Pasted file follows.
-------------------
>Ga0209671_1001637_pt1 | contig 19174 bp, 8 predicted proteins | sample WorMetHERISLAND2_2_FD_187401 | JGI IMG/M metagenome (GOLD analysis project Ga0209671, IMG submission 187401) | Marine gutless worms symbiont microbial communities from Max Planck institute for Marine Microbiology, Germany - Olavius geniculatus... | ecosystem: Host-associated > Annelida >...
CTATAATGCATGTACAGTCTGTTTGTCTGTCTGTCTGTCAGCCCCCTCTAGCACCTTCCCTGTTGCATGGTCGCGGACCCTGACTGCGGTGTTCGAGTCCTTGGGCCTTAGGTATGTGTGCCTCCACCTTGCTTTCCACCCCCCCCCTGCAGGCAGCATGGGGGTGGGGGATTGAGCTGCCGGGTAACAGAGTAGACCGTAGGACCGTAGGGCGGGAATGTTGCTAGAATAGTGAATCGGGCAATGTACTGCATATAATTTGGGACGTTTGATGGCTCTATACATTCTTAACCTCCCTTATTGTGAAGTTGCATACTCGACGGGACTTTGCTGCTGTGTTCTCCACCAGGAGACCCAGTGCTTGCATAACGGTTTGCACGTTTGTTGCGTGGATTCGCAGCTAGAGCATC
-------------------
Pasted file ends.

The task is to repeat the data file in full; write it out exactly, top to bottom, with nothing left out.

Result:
>Ga0209671_1001637_pt1 | contig 19174 bp, 8 predicted proteins | sample WorMetHERISLAND2_2_FD_187401 | JGI IMG/M metagenome (GOLD analysis project Ga0209671, IMG submission 187401) | Marine gutless worms symbiont microbial communities from Max Planck institute for Marine Microbiology, Germany - Olavius geniculatus... | ecosystem: Host-associated > Annelida >...
CTATAATGCATGTACAGTCTGTTTGTCTGTCTGTCTGTCAGCCCCCTCTAGCACCTTCCCTGTTGCATGGTCGCGGACCCTGACTGCGGTGTTCGAGTCCTTGGGCCTTAGGTATGTGTGCCTCCACCTTGCTTTCCACCCCCCCCCTGCAGGCAGCATGGGGGTGGGGGATTGAGCTGCCGGGTAACAGAGTAGACCGTAGGACCGTAGGGCGGGAATGTTGCTAGAATAGTGAATCGGGCAATGTACTGCATATAATTTGGGACGTTTGATGGCTCTATACATTCTTAACCTCCCTTATTGTGAAGTTGCATACTCGACGGGACTTTGCTGCTGTGTTCTCCACCAGGAGACCCAGTGCTTGCATAACGGTTTGCACGTTTGTTGCGTGGATTCGCAGCTAGAGCATC